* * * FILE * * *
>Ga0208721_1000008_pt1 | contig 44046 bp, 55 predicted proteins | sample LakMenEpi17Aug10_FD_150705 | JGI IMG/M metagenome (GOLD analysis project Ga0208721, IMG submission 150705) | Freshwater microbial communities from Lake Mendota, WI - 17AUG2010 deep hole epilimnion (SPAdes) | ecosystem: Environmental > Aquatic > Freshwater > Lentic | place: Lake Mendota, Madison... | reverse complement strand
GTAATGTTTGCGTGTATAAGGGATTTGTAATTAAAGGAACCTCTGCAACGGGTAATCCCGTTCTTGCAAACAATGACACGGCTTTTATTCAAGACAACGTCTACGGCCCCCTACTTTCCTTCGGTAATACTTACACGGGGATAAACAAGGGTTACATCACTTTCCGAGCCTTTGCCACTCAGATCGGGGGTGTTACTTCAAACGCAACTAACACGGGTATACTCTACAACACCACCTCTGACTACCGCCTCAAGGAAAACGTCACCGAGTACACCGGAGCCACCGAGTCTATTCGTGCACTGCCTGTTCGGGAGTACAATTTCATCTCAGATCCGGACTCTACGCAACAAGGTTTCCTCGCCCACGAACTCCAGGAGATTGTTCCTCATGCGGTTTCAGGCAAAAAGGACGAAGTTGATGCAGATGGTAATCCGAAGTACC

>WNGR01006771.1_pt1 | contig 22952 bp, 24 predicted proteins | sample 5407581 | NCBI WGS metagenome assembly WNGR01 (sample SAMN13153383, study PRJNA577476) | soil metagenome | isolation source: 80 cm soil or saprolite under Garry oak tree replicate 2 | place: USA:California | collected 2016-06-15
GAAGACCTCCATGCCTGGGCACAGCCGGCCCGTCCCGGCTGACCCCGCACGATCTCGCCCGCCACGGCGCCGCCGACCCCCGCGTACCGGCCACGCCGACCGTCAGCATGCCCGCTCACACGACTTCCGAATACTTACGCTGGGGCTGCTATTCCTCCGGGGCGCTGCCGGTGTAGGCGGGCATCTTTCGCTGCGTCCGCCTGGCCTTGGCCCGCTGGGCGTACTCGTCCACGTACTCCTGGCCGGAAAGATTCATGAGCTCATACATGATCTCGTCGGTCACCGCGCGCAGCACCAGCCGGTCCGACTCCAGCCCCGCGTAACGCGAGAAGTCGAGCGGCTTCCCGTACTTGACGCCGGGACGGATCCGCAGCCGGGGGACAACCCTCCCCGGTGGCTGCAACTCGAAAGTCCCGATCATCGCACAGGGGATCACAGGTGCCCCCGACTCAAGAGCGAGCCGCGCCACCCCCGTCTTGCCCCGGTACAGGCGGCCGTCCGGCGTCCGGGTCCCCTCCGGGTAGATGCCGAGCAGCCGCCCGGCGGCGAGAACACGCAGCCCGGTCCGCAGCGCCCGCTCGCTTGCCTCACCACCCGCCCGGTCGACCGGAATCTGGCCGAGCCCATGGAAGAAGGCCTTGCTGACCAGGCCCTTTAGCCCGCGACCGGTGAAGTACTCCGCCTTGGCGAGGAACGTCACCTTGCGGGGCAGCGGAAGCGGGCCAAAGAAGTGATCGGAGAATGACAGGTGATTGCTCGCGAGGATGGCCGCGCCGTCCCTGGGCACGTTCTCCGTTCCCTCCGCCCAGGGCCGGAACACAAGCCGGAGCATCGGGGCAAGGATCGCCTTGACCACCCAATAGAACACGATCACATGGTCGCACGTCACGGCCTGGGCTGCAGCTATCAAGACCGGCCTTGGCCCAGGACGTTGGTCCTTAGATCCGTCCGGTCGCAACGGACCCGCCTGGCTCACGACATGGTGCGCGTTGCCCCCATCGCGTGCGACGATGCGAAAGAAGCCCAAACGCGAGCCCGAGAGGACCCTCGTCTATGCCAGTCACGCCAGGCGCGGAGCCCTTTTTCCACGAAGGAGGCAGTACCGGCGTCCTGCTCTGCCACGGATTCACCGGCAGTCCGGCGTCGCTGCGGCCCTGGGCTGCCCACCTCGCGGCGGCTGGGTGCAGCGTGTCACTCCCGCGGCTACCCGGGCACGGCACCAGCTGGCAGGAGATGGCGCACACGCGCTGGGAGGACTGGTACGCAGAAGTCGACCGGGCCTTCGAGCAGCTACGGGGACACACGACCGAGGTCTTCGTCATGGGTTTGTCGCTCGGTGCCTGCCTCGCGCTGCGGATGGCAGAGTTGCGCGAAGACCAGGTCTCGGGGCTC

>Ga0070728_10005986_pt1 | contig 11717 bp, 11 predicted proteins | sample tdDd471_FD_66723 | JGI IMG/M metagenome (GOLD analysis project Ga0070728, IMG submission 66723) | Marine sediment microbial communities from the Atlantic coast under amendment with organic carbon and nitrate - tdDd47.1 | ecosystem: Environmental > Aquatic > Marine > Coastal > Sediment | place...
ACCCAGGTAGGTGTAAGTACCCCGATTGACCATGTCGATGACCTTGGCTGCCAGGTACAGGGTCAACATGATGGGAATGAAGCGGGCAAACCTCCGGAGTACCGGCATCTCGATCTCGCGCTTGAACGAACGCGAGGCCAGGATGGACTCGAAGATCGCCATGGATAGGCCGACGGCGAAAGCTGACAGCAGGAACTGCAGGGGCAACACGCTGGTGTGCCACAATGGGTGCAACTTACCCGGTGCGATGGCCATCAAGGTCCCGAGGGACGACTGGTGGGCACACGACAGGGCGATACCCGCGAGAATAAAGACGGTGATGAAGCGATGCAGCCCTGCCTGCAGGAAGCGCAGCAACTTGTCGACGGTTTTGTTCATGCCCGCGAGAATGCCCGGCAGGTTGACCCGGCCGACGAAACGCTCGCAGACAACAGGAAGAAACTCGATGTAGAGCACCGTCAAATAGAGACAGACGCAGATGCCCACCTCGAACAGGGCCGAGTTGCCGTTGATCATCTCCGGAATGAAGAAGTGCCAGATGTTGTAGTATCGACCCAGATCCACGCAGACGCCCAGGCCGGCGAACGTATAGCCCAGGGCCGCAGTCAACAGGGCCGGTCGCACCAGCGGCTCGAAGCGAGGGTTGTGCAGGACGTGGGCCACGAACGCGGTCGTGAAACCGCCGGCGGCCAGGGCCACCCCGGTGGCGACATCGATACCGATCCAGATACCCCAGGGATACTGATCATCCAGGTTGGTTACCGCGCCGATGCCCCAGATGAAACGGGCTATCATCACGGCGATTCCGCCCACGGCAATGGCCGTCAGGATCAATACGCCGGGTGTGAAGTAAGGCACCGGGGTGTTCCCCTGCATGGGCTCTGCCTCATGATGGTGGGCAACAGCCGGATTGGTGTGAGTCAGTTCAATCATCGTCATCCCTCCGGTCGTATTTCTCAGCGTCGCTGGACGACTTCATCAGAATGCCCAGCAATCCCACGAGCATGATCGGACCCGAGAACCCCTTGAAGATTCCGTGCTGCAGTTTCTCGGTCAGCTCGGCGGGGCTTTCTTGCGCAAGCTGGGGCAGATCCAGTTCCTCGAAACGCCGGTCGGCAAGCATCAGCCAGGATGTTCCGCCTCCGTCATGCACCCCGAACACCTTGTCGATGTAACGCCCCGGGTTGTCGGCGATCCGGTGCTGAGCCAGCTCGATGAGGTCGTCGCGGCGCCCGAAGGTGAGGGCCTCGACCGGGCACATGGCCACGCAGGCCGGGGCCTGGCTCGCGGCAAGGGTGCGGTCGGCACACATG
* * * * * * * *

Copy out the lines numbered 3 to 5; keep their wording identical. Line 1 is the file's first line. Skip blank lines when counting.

>WNGR01006771.1_pt1 | contig 22952 bp, 24 predicted proteins | sample 5407581 | NCBI WGS metagenome assembly WNGR01 (sample SAMN13153383, study PRJNA577476) | soil metagenome | isolation source: 80 cm soil or saprolite under Garry oak tree replicate 2 | place: USA:California | collected 2016-06-15
GAAGACCTCCATGCCTGGGCACAGCCGGCCCGTCCCGGCTGACCCCGCACGATCTCGCCCGCCACGGCGCCGCCGACCCCCGCGTACCGGCCACGCCGACCGTCAGCATGCCCGCTCACACGACTTCCGAATACTTACGCTGGGGCTGCTATTCCTCCGGGGCGCTGCCGGTGTAGGCGGGCATCTTTCGCTGCGTCCGCCTGGCCTTGGCCCGCTGGGCGTACTCGTCCACGTACTCCTGGCCGGAAAGATTCATGAGCTCATACATGATCTCGTCGGTCACCGCGCGCAGCACCAGCCGGTCCGACTCCAGCCCCGCGTAACGCGAGAAGTCGAGCGGCTTCCCGTACTTGACGCCGGGACGGATCCGCAGCCGGGGGACAACCCTCCCCGGTGGCTGCAACTCGAAAGTCCCGATCATCGCACAGGGGATCACAGGTGCCCCCGACTCAAGAGCGAGCCGCGCCACCCCCGTCTTGCCCCGGTACAGGCGGCCGTCCGGCGTCCGGGTCCCCTCCGGGTAGATGCCGAGCAGCCGCCCGGCGGCGAGAACACGCAGCCCGGTCCGCAGCGCCCGCTCGCTTGCCTCACCACCCGCCCGGTCGACCGGAATCTGGCCGAGCCCATGGAAGAAGGCCTTGCTGACCAGGCCCTTTAGCCCGCGACCGGTGAAGTACTCCGCCTTGGCGAGGAACGTCACCTTGCGGGGCAGCGGAAGCGGGCCAAAGAAGTGATCGGAGAATGACAGGTGATTGCTCGCGAGGATGGCCGCGCCGTCCCTGGGCACGTTCTCCGTTCCCTCCGCCCAGGGCCGGAACACAAGCCGGAGCATCGGGGCAAGGATCGCCTTGACCACCCAATAGAACACGATCACATGGTCGCACGTCACGGCCTGGGCTGCAGCTATCAAGACCGGCCTTGGCCCAGGACGTTGGTCCTTAGATCCGTCCGGTCGCAACGGACCCGCCTGGCTCACGACATGGTGCGCGTTGCCCCCATCGCGTGCGACGATGCGAAAGAAGCCCAAACGCGAGCCCGAGAGGACCCTCGTCTATGCCAGTCACGCCAGGCGCGGAGCCCTTTTTCCACGAAGGAGGCAGTACCGGCGTCCTGCTCTGCCACGGATTCACCGGCAGTCCGGCGTCGCTGCGGCCCTGGGCTGCCCACCTCGCGGCGGCTGGGTGCAGCGTGTCACTCCCGCGGCTACCCGGGCACGGCACCAGCTGGCAGGAGATGGCGCACACGCGCTGGGAGGACTGGTACGCAGAAGTCGACCGGGCCTTCGAGCAGCTACGGGGACACACGACCGAGGTCTTCGTCATGGGTTTGTCGCTCGGTGCCTGCCTCGCGCTGCGGATGGCAGAGTTGCGCGAAGACCAGGTCTCGGGGCTC

>Ga0070728_10005986_pt1 | contig 11717 bp, 11 predicted proteins | sample tdDd471_FD_66723 | JGI IMG/M metagenome (GOLD analysis project Ga0070728, IMG submission 66723) | Marine sediment microbial communities from the Atlantic coast under amendment with organic carbon and nitrate - tdDd47.1 | ecosystem: Environmental > Aquatic > Marine > Coastal > Sediment | place...